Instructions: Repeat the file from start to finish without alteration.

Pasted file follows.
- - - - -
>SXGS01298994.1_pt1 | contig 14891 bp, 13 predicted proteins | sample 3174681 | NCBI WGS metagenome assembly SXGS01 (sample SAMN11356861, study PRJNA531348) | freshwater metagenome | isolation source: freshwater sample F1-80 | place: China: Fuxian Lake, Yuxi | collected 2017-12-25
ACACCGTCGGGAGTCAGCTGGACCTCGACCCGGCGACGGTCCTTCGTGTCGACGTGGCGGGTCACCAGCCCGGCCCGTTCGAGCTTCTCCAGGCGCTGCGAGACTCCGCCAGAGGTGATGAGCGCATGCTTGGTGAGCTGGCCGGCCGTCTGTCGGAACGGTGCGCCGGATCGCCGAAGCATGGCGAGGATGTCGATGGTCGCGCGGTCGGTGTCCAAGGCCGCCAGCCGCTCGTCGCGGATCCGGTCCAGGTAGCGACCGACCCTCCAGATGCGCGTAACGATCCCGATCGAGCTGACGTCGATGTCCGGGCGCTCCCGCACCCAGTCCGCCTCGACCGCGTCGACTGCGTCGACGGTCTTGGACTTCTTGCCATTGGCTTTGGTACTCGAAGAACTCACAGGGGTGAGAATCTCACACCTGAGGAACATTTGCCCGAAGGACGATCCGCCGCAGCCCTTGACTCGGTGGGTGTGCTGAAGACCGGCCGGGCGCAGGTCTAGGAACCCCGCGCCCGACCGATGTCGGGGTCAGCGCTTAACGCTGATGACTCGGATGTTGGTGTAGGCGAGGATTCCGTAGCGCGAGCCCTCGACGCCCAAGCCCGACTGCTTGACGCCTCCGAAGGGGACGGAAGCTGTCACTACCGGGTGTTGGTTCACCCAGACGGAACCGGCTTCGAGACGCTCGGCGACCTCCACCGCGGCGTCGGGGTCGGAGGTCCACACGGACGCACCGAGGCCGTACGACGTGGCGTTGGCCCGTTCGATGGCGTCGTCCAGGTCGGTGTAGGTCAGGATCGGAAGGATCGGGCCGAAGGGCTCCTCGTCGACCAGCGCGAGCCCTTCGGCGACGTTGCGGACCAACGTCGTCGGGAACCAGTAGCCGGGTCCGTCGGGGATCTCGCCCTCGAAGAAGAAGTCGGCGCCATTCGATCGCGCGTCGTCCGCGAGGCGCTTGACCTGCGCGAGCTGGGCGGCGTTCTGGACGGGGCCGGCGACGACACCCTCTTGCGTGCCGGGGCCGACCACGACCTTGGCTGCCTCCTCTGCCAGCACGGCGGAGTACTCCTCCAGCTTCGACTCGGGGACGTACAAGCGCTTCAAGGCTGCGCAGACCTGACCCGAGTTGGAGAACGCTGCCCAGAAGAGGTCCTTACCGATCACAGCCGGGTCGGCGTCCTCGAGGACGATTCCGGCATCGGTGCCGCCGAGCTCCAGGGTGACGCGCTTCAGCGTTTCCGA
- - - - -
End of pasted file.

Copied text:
>SXGS01298994.1_pt1 | contig 14891 bp, 13 predicted proteins | sample 3174681 | NCBI WGS metagenome assembly SXGS01 (sample SAMN11356861, study PRJNA531348) | freshwater metagenome | isolation source: freshwater sample F1-80 | place: China: Fuxian Lake, Yuxi | collected 2017-12-25
ACACCGTCGGGAGTCAGCTGGACCTCGACCCGGCGACGGTCCTTCGTGTCGACGTGGCGGGTCACCAGCCCGGCCCGTTCGAGCTTCTCCAGGCGCTGCGAGACTCCGCCAGAGGTGATGAGCGCATGCTTGGTGAGCTGGCCGGCCGTCTGTCGGAACGGTGCGCCGGATCGCCGAAGCATGGCGAGGATGTCGATGGTCGCGCGGTCGGTGTCCAAGGCCGCCAGCCGCTCGTCGCGGATCCGGTCCAGGTAGCGACCGACCCTCCAGATGCGCGTAACGATCCCGATCGAGCTGACGTCGATGTCCGGGCGCTCCCGCACCCAGTCCGCCTCGACCGCGTCGACTGCGTCGACGGTCTTGGACTTCTTGCCATTGGCTTTGGTACTCGAAGAACTCACAGGGGTGAGAATCTCACACCTGAGGAACATTTGCCCGAAGGACGATCCGCCGCAGCCCTTGACTCGGTGGGTGTGCTGAAGACCGGCCGGGCGCAGGTCTAGGAACCCCGCGCCCGACCGATGTCGGGGTCAGCGCTTAACGCTGATGACTCGGATGTTGGTGTAGGCGAGGATTCCGTAGCGCGAGCCCTCGACGCCCAAGCCCGACTGCTTGACGCCTCCGAAGGGGACGGAAGCTGTCACTACCGGGTGTTGGTTCACCCAGACGGAACCGGCTTCGAGACGCTCGGCGACCTCCACCGCGGCGTCGGGGTCGGAGGTCCACACGGACGCACCGAGGCCGTACGACGTGGCGTTGGCCCGTTCGATGGCGTCGTCCAGGTCGGTGTAGGTCAGGATCGGAAGGATCGGGCCGAAGGGCTCCTCGTCGACCAGCGCGAGCCCTTCGGCGACGTTGCGGACCAACGTCGTCGGGAACCAGTAGCCGGGTCCGTCGGGGATCTCGCCCTCGAAGAAGAAGTCGGCGCCATTCGATCGCGCGTCGTCCGCGAGGCGCTTGACCTGCGCGAGCTGGGCGGCGTTCTGGACGGGGCCGGCGACGACACCCTCTTGCGTGCCGGGGCCGACCACGACCTTGGCTGCCTCCTCTGCCAGCACGGCGGAGTACTCCTCCAGCTTCGACTCGGGGACGTACAAGCGCTTCAAGGCTGCGCAGACCTGACCCGAGTTGGAGAACGCTGCCCAGAAGAGGTCCTTACCGATCACAGCCGGGTCGGCGTCCTCGAGGACGATTCCGGCATCGGTGCCGCCGAGCTCCAGGGTGACGCGCTTCAGCGTTTCCGA